Our intentives team hosted a sales group in Budapest (Hungary), Bratislava (Slovakia), and Prague (Czech Republic) in early February of this year. February is usually a cold month in Europe and this year temperatures plummeted to record lows and more than 300 people died of exposure – more specifically in Romania, Russia, and the Ukraine.

Armed with thermal underwear and pass-me-downs our group of 42 Saffers left Cape Town on 10 February for Budapest via Frankfurt on the services of Lufthansa. We have received many complaints from this group concerning the services of Lufthansa starting with the unfriendly check-in staff, the very old Boeing 747-400 used on the route to Frankfurt, the absence of individual TV screens, poor selection of on-board entertainment, poor catering, and generally grumping and obnoxious air crew. So, the start was not that good but it got better on arrival at Budapest, albeit a bit frosty.

Nothing could prepare us for the -14 degrees ice-cream-headache awaiting us post luggage collection. Much of the city was still coated in soft layers of snow and the brave sun turned the landscape into a living Christmas card – like the ones sent by Aunty Nora from the Outer Hebrides every November.

Central Europe has much to offer special interest groups, FIT’s and corporate incentives. There is much to see and do to fill a day or a week. Ample product ensures all tastes are catered for from Formula One right through to Four Seasons. Much of Central Europe’s unique culture remains intact and there is still a good whiff of paganism and Stalinism to be savoured.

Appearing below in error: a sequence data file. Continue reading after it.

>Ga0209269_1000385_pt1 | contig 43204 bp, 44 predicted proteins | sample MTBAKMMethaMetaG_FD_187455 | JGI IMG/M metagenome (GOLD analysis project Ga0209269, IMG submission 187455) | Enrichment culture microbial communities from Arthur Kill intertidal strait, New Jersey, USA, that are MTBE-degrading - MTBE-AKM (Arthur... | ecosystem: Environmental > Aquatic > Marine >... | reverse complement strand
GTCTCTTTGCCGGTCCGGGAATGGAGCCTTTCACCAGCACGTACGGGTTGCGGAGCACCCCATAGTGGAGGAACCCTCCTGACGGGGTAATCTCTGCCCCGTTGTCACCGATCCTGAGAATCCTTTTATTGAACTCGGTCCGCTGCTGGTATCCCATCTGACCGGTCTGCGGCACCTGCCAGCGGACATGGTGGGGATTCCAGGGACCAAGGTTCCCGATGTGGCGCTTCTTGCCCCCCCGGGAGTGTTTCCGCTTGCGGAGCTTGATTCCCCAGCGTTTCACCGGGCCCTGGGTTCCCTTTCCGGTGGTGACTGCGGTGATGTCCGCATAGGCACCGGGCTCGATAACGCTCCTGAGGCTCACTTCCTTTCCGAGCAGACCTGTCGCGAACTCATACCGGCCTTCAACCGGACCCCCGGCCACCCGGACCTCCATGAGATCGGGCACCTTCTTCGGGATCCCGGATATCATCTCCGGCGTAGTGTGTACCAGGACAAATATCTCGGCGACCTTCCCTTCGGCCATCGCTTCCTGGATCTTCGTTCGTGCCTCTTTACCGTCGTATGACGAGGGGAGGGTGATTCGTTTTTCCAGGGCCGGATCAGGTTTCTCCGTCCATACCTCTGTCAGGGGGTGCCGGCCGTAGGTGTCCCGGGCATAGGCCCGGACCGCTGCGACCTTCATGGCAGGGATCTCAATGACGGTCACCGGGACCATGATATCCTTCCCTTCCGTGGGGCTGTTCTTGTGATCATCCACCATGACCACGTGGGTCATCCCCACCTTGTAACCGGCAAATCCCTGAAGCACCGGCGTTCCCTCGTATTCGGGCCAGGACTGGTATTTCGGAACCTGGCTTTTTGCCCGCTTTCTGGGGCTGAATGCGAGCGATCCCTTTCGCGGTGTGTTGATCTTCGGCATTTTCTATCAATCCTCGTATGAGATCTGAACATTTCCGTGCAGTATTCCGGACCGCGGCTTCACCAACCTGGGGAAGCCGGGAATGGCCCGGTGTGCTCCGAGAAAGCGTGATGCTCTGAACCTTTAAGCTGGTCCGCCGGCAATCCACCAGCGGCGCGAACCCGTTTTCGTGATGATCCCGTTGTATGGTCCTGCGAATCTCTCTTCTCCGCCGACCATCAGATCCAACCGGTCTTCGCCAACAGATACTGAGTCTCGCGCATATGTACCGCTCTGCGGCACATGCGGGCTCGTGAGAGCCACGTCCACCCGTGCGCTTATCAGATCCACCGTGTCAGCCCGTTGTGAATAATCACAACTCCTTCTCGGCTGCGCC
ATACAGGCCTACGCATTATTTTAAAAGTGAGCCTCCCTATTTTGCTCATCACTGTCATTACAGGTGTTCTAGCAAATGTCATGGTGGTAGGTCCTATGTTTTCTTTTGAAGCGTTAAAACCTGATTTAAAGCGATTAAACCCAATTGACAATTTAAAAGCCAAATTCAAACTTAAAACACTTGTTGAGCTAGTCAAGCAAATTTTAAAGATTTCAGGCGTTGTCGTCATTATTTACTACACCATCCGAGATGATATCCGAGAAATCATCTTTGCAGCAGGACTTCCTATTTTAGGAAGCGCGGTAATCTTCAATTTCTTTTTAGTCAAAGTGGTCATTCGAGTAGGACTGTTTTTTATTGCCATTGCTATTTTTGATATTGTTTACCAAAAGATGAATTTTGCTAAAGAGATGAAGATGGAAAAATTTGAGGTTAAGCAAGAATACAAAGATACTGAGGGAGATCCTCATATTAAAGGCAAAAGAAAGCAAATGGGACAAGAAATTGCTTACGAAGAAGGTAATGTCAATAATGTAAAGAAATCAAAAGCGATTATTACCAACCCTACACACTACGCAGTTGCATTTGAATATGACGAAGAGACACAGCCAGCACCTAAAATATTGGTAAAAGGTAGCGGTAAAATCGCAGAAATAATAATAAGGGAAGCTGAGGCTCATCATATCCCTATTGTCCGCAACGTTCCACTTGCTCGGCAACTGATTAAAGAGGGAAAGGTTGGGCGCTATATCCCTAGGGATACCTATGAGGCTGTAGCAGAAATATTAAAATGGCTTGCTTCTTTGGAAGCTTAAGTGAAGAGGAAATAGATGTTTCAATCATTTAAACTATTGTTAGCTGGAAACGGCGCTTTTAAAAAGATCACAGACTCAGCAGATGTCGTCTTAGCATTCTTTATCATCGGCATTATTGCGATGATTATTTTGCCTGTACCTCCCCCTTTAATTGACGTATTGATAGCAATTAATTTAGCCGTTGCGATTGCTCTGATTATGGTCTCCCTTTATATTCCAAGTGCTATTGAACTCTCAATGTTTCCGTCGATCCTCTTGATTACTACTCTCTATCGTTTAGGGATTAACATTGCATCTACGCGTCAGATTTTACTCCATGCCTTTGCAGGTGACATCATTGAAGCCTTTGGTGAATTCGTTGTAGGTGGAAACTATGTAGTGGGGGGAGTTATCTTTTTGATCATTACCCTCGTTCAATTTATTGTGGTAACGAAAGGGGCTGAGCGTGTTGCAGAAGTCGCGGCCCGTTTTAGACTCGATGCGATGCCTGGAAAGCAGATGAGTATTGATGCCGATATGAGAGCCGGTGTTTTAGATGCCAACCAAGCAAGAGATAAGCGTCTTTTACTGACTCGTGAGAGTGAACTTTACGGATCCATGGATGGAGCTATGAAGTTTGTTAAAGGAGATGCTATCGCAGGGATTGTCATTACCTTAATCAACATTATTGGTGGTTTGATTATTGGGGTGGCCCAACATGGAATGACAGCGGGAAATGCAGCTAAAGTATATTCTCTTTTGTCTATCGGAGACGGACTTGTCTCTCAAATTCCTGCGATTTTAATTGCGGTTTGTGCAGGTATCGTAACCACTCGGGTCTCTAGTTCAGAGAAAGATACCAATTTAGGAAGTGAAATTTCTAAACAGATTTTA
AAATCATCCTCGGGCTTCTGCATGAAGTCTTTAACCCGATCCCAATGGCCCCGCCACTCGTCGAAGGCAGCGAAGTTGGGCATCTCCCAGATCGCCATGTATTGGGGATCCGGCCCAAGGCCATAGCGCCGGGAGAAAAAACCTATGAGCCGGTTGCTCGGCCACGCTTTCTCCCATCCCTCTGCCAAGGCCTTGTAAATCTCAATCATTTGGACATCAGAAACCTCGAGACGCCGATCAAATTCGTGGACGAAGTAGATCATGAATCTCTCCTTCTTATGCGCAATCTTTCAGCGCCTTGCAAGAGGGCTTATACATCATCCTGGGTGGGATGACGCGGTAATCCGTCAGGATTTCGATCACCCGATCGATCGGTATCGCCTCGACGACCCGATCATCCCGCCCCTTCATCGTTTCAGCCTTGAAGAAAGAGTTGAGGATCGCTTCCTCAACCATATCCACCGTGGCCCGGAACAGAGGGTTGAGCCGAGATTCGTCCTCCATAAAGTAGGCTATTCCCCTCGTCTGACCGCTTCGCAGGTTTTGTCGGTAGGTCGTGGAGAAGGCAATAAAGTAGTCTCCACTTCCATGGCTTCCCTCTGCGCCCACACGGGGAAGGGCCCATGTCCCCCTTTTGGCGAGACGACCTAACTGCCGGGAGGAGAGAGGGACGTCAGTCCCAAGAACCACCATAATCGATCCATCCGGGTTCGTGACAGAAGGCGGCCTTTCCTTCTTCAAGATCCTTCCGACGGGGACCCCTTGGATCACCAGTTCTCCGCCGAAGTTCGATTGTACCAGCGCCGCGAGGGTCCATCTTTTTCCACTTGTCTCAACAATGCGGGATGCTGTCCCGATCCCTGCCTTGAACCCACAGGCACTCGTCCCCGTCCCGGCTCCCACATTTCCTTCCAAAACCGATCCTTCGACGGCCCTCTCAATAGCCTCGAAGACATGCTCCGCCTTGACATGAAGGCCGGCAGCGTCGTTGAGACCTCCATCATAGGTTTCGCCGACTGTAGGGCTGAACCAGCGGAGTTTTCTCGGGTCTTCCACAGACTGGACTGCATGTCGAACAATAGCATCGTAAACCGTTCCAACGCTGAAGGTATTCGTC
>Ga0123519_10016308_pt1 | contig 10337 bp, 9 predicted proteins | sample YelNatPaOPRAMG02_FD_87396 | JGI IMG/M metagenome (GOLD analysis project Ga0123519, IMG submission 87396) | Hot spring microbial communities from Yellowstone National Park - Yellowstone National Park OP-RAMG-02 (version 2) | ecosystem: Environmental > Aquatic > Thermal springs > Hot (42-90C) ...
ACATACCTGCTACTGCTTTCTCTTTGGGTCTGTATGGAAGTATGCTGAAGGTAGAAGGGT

The city of Buda and Pest (pronounced ‘pesched’) straddles both sides of the Danube – a regal European waterway that flows from the Black Forest to the Black Sea. For the first time in many years, ice floes curbed water traffic and hearing the ‘icebergs’ crash and crack against the bridge supports was quite exciting.

Several bridges across the Danube link Budapest – an elegant and ancient city which has been occupied for over a 1000 years making it Europe’s oldest city. Two impressive bridges caught our attention, the Liberty Bridge and the Lion Bridge.

Besides goulash – the heavenly Hungarian paprika spiked signature dish, apfelstrudel and gypsy music, the other must do is to spend a few hours or a day at a thermal spa. These spa’s do not pretend to be the Vichy Royal Baths – but rather a place for the working class to relax, chat, play chess and to talk politics. The spa culture dates back to the Ottoman

Empire and many of these complexes ooze history and faded elegance. Our group spent an afternoon at Széchenyi Baths – a Hapsburg area complex with no less than 3 outdoor pools and 10 indoor spa pools – all offering different types of mineral content and temperatures with the hottest tub being 40 degrees. This was an afternoon well spent to rid ourselves from Lufthansa’s flight fatigue.

Széchenyi Baths

A great orientation walk is the forested slopes of Gellert Hill, offering great city views under the watchful eye of the Hungarian Lady Liberty. The city itself is easy to explore on foot and some of the world’s top hotel brands are to be found along the Danube, such as the Gresham Palace Four Seasons Hotel, occupying a magnificent building dating to 1909 in true and original Art Nuevo style. This is an address to remember…..